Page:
Council quits hearing over new homes for Wrington
PUBLISHED: 15:46 04 October 2017
Campaigners who fear a housing estate in Wrington will have a devastating effect have hit out at North Somerset Council for ‘stabbing them in the back’.
Wrington Village Alliance has over the past week been engaged in an inquiry for 59 homes proposed for Coxs Green.
The council was supporting its fight against Redcliffe Homes’ appeal, however, on Friday, it pulled out midway through the hearing. The council though says it remains opposed to the large-scaled development proposed.
North Somerset’s executive agreed a 28-home development on half the site was acceptable for its housing plan last month, which campaigner Sally Bartlett feels has wrecked the alliance’s chances.
A council spokesman said: “The planning appeal is for an outline planning application for ‘up to’ 59 houses on the edge of the village.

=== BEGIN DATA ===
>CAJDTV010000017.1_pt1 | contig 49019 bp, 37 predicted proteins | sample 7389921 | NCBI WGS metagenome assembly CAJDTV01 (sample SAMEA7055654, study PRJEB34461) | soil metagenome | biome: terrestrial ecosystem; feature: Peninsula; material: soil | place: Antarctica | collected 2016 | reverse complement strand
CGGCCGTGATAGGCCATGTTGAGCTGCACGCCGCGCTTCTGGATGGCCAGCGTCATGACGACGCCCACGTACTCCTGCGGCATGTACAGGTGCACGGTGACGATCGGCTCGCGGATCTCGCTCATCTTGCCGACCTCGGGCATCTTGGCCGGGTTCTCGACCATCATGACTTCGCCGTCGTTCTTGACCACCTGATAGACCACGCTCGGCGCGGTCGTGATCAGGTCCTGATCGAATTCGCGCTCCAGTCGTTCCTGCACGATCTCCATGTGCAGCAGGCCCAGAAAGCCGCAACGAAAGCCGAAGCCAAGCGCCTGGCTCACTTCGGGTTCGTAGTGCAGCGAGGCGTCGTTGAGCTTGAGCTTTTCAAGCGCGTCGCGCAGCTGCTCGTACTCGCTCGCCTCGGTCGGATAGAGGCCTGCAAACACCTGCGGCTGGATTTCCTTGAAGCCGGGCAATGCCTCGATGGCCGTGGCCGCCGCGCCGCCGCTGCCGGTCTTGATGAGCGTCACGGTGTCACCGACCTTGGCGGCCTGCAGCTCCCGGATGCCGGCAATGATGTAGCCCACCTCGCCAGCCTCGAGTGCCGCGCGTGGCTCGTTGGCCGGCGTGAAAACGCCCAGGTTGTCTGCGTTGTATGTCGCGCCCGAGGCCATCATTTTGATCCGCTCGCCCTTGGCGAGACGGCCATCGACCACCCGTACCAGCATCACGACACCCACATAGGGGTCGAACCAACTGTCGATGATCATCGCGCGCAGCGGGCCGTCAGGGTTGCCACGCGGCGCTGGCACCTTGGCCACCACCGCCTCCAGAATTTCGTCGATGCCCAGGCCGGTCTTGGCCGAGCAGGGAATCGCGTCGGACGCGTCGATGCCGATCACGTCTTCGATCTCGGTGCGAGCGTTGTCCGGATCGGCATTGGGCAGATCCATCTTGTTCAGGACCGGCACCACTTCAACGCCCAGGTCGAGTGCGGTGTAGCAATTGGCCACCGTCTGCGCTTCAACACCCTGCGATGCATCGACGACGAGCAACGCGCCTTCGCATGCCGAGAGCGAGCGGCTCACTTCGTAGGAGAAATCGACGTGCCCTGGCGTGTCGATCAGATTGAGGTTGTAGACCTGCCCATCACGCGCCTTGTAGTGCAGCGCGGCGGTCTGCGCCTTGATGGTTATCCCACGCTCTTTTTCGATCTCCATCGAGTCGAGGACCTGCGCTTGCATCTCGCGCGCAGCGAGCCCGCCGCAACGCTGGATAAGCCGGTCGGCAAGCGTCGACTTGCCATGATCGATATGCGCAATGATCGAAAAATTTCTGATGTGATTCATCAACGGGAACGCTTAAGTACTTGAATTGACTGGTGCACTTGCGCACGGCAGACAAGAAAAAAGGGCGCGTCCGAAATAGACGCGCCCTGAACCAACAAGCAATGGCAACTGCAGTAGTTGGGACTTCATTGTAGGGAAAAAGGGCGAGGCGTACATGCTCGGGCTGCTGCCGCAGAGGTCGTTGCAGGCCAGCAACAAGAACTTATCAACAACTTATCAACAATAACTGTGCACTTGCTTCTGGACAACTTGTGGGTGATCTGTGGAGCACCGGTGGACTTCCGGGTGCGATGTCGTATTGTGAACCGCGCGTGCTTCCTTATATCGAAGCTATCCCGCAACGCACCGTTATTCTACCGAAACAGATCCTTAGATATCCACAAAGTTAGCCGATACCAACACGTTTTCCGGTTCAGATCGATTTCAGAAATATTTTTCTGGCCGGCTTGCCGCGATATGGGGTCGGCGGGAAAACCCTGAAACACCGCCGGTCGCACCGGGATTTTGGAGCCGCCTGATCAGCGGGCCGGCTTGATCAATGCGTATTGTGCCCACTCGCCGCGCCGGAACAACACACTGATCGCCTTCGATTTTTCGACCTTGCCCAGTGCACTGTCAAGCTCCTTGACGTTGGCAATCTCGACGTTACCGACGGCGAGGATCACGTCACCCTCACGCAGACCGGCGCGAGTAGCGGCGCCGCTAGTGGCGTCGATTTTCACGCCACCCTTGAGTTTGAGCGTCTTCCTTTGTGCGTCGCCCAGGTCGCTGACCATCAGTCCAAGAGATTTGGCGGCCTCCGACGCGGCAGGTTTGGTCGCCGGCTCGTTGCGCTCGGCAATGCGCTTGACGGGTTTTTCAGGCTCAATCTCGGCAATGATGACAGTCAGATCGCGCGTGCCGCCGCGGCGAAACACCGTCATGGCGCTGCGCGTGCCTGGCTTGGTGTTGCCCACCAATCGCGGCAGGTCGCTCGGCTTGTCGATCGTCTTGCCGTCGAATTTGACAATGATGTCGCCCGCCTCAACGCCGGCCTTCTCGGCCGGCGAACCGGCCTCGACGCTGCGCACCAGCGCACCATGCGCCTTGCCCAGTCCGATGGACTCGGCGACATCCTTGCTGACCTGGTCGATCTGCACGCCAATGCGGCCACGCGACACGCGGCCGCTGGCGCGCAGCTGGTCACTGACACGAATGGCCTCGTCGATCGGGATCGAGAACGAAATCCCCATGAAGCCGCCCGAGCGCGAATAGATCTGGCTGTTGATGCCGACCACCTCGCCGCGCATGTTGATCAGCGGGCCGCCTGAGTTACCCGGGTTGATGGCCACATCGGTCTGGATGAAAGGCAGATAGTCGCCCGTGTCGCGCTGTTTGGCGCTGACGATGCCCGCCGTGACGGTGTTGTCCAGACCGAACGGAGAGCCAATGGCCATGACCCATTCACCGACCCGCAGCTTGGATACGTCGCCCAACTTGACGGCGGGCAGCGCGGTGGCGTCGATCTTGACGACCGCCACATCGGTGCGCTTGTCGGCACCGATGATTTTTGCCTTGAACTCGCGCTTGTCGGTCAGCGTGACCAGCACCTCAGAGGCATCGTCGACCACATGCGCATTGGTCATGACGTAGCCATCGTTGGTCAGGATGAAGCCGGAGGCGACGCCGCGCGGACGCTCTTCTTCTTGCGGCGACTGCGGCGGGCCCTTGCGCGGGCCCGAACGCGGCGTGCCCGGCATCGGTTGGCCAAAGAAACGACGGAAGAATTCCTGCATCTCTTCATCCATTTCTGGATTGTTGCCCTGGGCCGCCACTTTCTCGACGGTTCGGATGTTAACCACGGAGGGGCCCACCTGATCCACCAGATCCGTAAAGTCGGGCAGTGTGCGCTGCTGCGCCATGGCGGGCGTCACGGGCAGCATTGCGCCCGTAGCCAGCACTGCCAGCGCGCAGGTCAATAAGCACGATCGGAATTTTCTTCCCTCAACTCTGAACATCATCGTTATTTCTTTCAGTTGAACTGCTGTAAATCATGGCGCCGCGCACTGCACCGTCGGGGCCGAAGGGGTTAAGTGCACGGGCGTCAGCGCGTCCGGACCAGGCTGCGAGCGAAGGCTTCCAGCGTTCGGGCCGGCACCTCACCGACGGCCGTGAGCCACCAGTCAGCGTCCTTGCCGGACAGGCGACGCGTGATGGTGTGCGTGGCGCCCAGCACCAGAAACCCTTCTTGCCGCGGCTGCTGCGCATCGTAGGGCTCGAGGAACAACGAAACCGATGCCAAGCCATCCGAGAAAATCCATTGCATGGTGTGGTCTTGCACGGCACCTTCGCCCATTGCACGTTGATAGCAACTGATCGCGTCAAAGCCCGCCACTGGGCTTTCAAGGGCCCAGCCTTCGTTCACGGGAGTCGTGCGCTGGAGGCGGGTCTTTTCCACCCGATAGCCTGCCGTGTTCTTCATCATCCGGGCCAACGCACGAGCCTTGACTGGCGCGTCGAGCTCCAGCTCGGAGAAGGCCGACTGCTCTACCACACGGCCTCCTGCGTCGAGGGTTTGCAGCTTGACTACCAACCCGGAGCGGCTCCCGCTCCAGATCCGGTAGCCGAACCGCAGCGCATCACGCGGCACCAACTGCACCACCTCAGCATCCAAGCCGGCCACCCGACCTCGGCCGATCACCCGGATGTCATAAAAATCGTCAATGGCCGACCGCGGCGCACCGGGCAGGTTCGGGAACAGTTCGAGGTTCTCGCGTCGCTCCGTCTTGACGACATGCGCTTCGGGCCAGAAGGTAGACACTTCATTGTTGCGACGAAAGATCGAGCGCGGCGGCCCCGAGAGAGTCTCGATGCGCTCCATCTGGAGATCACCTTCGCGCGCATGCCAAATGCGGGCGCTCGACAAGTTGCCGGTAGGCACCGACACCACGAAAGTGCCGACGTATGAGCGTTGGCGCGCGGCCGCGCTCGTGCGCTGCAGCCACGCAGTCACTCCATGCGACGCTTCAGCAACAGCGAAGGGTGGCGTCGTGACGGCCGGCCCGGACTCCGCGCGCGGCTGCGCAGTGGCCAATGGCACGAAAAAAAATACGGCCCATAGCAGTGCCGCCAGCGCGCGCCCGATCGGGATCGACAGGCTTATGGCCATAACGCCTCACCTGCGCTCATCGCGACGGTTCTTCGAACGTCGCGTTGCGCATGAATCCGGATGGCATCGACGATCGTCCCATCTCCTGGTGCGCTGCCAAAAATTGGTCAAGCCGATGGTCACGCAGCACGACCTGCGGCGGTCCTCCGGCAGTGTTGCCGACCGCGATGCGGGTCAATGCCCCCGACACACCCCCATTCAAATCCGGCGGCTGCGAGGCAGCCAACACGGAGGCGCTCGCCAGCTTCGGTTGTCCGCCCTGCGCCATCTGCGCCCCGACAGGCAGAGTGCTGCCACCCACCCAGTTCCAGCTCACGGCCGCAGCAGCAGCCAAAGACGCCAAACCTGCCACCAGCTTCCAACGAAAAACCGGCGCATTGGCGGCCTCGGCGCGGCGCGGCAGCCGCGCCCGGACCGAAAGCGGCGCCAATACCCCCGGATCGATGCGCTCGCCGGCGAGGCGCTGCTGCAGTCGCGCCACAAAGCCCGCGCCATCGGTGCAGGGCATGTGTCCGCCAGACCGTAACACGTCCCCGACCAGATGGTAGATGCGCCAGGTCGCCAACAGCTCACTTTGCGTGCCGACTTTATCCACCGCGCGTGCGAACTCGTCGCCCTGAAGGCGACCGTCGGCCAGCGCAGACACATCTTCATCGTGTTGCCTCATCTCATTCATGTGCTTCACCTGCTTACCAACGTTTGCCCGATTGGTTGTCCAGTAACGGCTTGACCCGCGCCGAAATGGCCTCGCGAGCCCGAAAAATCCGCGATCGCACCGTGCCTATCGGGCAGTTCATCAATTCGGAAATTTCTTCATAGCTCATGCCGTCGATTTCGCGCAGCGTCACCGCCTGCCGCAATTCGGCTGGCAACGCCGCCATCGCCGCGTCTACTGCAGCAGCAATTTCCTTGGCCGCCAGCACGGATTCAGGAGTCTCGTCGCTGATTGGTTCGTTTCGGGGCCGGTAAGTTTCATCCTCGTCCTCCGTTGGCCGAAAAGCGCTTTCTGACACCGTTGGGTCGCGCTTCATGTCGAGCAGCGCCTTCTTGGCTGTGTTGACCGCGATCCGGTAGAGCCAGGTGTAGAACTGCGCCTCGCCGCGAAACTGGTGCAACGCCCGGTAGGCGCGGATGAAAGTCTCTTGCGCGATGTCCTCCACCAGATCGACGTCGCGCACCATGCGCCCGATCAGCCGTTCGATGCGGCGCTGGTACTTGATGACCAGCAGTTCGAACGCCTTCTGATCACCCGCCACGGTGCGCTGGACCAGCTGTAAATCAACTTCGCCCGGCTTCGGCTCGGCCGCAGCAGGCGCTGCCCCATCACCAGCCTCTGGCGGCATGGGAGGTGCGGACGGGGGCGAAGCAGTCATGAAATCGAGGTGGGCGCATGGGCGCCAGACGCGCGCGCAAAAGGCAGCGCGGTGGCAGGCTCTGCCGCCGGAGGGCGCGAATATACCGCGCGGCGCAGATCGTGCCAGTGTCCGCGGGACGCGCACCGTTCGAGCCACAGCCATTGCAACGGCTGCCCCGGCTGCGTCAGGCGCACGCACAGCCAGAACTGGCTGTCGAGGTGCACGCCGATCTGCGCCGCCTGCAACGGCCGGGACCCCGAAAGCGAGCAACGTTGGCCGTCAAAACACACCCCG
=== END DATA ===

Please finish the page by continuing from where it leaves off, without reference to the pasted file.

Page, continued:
“An outline application is one which leaves all the details of design and layout to a later stage called reserved matters. The council considered a development of this size to be excessive and to have an adverse impact on the landscape and has been fighting the appeal on this basis.
“We did not consider a smaller proposal for up to 28 houses would have the same impact. It was therefore included as an additional housing allocation in the Site Allocations Plan.
“During the ongoing public inquiry, and in response to queries from the inspector, it became apparent that once all the detailed evidence had been considered, the council’s objections to the larger scheme could be resolved at the reserved matters stage, if the appeal were to be allowed.
“The council will continue to maintain its objections at the next stage, if the appeal is allowed.”
Ms Bartlett said villagers have given up their own money to fight the appeal and the council’s move was ‘lamentable’.
She added: “North Somerset has really stabbed us in the back – it just caved.”
Ms Bartlett said council leader Nigel Ashton’s criticism of the Government for high housing targets was of little value if the authority bows to developers’ demands and pressure.
The hearing was due to finish yesterday (Tuesday) with a decision announced in the coming weeks.
More than 100 people turned out last week at a public hearing in Wrington to show the inspector the level of concern.